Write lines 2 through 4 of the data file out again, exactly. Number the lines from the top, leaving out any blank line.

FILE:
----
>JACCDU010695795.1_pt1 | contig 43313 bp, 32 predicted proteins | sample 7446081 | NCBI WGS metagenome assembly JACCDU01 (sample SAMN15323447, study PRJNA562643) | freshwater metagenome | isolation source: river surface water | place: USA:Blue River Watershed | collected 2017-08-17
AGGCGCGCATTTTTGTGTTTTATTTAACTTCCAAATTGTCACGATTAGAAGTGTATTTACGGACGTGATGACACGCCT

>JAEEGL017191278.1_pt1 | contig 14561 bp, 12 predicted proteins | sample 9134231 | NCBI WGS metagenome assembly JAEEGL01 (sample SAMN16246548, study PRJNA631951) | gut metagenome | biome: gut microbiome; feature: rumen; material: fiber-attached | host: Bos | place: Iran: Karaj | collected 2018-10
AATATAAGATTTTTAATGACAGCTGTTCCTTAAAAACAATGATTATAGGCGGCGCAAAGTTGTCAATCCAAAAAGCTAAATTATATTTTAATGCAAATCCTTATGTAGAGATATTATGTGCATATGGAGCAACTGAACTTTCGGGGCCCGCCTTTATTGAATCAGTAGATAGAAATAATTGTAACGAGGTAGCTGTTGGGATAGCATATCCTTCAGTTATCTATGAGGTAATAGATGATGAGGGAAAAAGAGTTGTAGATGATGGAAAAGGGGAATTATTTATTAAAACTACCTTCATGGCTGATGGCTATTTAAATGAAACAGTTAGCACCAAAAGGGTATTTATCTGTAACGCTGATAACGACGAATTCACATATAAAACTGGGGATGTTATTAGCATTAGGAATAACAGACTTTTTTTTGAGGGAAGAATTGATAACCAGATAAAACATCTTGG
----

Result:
AGGCGCGCATTTTTGTGTTTTATTTAACTTCCAAATTGTCACGATTAGAAGTGTATTTACGGACGTGATGACACGCCT

>JAEEGL017191278.1_pt1 | contig 14561 bp, 12 predicted proteins | sample 9134231 | NCBI WGS metagenome assembly JAEEGL01 (sample SAMN16246548, study PRJNA631951) | gut metagenome | biome: gut microbiome; feature: rumen; material: fiber-attached | host: Bos | place: Iran: Karaj | collected 2018-10
AATATAAGATTTTTAATGACAGCTGTTCCTTAAAAACAATGATTATAGGCGGCGCAAAGTTGTCAATCCAAAAAGCTAAATTATATTTTAATGCAAATCCTTATGTAGAGATATTATGTGCATATGGAGCAACTGAACTTTCGGGGCCCGCCTTTATTGAATCAGTAGATAGAAATAATTGTAACGAGGTAGCTGTTGGGATAGCATATCCTTCAGTTATCTATGAGGTAATAGATGATGAGGGAAAAAGAGTTGTAGATGATGGAAAAGGGGAATTATTTATTAAAACTACCTTCATGGCTGATGGCTATTTAAATGAAACAGTTAGCACCAAAAGGGTATTTATCTGTAACGCTGATAACGACGAATTCACATATAAAACTGGGGATGTTATTAGCATTAGGAATAACAGACTTTTTTTTGAGGGAAGAATTGATAACCAGATAAAACATCTTGG